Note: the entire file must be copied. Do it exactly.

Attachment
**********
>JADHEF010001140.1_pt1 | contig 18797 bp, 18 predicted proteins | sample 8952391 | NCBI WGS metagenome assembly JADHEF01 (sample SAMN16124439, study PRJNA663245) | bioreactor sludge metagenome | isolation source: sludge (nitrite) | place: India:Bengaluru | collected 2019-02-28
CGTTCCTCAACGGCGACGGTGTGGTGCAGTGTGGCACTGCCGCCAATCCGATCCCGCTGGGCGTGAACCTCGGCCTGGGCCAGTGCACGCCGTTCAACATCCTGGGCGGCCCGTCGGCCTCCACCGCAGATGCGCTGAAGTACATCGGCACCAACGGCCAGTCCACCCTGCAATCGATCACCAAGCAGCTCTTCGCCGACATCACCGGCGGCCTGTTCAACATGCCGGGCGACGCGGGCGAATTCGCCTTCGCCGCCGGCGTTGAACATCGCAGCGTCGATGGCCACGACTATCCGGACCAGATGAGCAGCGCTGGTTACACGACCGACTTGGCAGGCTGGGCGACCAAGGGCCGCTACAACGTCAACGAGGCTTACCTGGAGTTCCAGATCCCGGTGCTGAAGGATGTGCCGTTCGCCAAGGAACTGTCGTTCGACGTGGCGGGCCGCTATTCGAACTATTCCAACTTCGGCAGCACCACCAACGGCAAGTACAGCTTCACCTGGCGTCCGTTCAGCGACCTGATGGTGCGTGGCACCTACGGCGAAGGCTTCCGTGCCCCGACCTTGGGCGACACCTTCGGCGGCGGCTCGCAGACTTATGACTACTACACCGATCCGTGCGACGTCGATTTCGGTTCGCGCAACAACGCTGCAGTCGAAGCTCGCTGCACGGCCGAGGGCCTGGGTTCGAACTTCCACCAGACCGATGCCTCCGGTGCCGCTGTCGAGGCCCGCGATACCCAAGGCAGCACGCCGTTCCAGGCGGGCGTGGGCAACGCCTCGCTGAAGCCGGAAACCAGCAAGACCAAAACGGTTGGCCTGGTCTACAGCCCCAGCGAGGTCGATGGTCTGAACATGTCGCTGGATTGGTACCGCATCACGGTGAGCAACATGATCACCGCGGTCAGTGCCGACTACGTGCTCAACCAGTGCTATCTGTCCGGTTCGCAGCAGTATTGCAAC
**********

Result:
>JADHEF010001140.1_pt1 | contig 18797 bp, 18 predicted proteins | sample 8952391 | NCBI WGS metagenome assembly JADHEF01 (sample SAMN16124439, study PRJNA663245) | bioreactor sludge metagenome | isolation source: sludge (nitrite) | place: India:Bengaluru | collected 2019-02-28
CGTTCCTCAACGGCGACGGTGTGGTGCAGTGTGGCACTGCCGCCAATCCGATCCCGCTGGGCGTGAACCTCGGCCTGGGCCAGTGCACGCCGTTCAACATCCTGGGCGGCCCGTCGGCCTCCACCGCAGATGCGCTGAAGTACATCGGCACCAACGGCCAGTCCACCCTGCAATCGATCACCAAGCAGCTCTTCGCCGACATCACCGGCGGCCTGTTCAACATGCCGGGCGACGCGGGCGAATTCGCCTTCGCCGCCGGCGTTGAACATCGCAGCGTCGATGGCCACGACTATCCGGACCAGATGAGCAGCGCTGGTTACACGACCGACTTGGCAGGCTGGGCGACCAAGGGCCGCTACAACGTCAACGAGGCTTACCTGGAGTTCCAGATCCCGGTGCTGAAGGATGTGCCGTTCGCCAAGGAACTGTCGTTCGACGTGGCGGGCCGCTATTCGAACTATTCCAACTTCGGCAGCACCACCAACGGCAAGTACAGCTTCACCTGGCGTCCGTTCAGCGACCTGATGGTGCGTGGCACCTACGGCGAAGGCTTCCGTGCCCCGACCTTGGGCGACACCTTCGGCGGCGGCTCGCAGACTTATGACTACTACACCGATCCGTGCGACGTCGATTTCGGTTCGCGCAACAACGCTGCAGTCGAAGCTCGCTGCACGGCCGAGGGCCTGGGTTCGAACTTCCACCAGACCGATGCCTCCGGTGCCGCTGTCGAGGCCCGCGATACCCAAGGCAGCACGCCGTTCCAGGCGGGCGTGGGCAACGCCTCGCTGAAGCCGGAAACCAGCAAGACCAAAACGGTTGGCCTGGTCTACAGCCCCAGCGAGGTCGATGGTCTGAACATGTCGCTGGATTGGTACCGCATCACGGTGAGCAACATGATCACCGCGGTCAGTGCCGACTACGTGCTCAACCAGTGCTATCTGTCCGGTTCGCAGCAGTATTGCAAC